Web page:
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For several reasons, a lot of "webmaster guides" (like Google and Yahoo!'s webmaster guides/guidelines) repeats several times that it is better to always put the width and height attribute of the img tag.

One of the most obvious reason is that the elements in the page won't seem to be "jumping around" to a new location after every picture is loaded (always setting the correct width/height sure gets rid of this behavior). And there are other reasons to follow these guidelines / best practices.


  • if we consider that these are indeed good practices
  • if there are a lot of pictures and they are changing often
  • if pictures aren't changing between two .war re-deploy (that is: there's no user-contributed picture)
  • if we don't want to manually edit all these width/height attributes

How do we automatically/programmatically serve HTML pages where every img tag have their width/height attribute correctly set as the best practice recommend?

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This sounds pretty specific. What's generating those images and what exactly are they for? – BalusC Jun 3 '10 at 2:08
@BalusC: the image are used for the site content. Banner, logo, screenshots, layout, add, etc. They are generated by the graphic designers but they can (and will) change quite often for it's a site whose look will vary slightly depending on events, seasons, etc. :) – NoozNooz42 Jun 3 '10 at 21:25
Hmm, I usually embed them as CSS background images. I seldom use the <img> tag for layout/design images. Only for a banner it's reasonable. Example site. Even icons are CSS backgrounds, exposed by spans. I think I'd rather force them to create (background) images of fixed sizes and leave the remnant transparent. But that doesn't answer the actual question :) – BalusC Jun 3 '10 at 21:29
up vote 1 down vote accepted

We have a more complicated build process, where all the .jsp, .css, .html, etc. are optimized.

  • .css files with lots of includes are collapsed in a single file (another major one if you're into website optimization, just use Chrome's developer tools or YSlow! and check the difference with and without .css collapsing)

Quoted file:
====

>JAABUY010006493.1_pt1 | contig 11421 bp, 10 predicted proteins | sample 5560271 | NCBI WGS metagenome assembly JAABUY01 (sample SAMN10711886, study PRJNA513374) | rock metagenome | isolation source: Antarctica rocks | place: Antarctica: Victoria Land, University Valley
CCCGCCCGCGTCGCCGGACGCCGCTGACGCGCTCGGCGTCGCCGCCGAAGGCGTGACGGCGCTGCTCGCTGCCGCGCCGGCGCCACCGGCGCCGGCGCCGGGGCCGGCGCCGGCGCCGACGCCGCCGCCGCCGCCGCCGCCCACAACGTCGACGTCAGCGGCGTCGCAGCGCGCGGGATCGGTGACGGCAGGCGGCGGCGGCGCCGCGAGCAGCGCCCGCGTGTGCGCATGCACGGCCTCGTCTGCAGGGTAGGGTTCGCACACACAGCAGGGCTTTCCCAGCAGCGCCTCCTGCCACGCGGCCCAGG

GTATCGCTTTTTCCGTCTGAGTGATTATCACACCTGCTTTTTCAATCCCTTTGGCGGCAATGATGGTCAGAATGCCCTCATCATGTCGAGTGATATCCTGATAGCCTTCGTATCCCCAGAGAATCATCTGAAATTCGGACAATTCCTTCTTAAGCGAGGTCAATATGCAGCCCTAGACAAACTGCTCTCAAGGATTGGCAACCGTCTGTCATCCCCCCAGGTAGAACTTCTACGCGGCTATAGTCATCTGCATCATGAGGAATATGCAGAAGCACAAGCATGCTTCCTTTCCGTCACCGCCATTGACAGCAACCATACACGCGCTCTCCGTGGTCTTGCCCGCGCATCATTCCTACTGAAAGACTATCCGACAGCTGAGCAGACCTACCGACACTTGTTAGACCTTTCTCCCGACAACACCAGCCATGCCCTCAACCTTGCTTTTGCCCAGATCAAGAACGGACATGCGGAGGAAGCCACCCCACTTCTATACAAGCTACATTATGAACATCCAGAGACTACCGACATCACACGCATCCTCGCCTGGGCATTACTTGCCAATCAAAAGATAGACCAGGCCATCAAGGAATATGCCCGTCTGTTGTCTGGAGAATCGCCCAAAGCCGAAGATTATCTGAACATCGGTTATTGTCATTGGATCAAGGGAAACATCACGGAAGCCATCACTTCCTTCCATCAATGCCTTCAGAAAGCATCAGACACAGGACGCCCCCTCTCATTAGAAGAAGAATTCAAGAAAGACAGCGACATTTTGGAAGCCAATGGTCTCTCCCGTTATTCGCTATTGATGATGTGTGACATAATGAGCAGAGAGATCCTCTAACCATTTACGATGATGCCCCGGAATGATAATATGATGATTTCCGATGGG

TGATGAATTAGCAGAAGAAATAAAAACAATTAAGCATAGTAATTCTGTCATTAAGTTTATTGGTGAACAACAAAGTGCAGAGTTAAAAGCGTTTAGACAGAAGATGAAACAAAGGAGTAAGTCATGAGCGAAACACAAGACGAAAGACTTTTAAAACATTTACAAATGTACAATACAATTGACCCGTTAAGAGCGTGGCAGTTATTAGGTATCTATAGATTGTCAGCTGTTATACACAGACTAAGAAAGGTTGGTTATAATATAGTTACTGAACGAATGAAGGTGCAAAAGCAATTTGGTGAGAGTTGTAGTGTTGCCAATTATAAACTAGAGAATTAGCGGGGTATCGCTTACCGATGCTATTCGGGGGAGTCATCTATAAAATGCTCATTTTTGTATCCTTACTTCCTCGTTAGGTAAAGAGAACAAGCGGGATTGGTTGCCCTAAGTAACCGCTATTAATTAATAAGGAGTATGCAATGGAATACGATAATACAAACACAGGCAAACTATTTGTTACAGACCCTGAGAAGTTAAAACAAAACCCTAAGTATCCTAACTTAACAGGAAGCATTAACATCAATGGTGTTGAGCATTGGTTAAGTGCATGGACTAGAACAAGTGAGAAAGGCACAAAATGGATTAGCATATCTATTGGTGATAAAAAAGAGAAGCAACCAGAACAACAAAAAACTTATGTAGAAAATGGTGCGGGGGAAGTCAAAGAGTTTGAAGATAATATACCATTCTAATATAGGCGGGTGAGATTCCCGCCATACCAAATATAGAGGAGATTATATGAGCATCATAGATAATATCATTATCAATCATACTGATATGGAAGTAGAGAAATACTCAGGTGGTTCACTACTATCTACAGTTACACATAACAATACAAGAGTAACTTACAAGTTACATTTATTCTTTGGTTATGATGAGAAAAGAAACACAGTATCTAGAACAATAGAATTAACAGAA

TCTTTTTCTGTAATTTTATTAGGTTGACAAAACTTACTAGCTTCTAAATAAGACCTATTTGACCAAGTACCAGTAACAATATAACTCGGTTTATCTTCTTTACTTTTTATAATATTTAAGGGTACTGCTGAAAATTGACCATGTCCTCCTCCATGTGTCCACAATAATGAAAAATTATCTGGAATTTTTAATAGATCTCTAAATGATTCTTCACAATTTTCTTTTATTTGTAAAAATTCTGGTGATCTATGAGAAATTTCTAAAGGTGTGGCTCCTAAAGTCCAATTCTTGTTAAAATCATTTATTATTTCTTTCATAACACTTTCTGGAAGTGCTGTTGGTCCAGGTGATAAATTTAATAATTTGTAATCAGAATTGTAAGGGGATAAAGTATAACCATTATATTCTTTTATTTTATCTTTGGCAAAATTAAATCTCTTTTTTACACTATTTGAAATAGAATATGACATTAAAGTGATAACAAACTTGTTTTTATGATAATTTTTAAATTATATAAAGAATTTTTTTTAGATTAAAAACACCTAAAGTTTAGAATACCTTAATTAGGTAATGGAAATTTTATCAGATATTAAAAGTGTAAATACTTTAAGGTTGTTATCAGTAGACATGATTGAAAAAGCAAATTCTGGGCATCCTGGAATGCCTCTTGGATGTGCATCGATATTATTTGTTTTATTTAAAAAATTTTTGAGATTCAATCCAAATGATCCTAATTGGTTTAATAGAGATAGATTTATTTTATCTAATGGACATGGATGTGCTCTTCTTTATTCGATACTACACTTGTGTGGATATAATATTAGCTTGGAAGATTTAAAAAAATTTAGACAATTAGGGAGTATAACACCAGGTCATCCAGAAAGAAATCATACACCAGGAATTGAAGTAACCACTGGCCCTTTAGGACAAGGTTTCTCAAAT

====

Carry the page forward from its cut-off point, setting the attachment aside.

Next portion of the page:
• .jsp and .html files have all their image width/height set at build time

  • images are given unique names and are set as foreover cacheable (not unlike what GWT is doing for the JavaScript it generates, where unique identifiers are used). On the next build, they'll get new unique names and will be once again forever cacheable.

  • etc.

There a lot of reason to have a build process more advanced than just "compile and zip all your files".

To answer your question: we do a lot of Un*x shell scripting in our build process. We process the .jsp, .css, .html etc. using some Un*x shell power. And I can tell you that people would have a very hard time replicating what we're doing without having the possibility to combine the power of all those shiny shell commands :)

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Note that you can still build on an (inferior) machine that doesn't have all these great shell commands however the resulting .war is, well, a less-optimized .war. Our own guidelines states that the "production builds" must be done on real machines (I guess Cygwin could work, but we're not into that) ;) (and as you guessed it: no, we're not an MS shop ;) – SyntaxT3rr0r Jun 3 '10 at 1:04

When the webapp starts up, we're recursively crawling the entire exploded .war looking for every single picture file and determining their width/height.

We're saving these infos as a mapping in "file-to-width/height" map. Later on, every single time we're generating an img tag we're calling a method that gives up back that picture's width/height.

The only "drawback" is that the map lookup and width/height attributes generation are performed at runtime.

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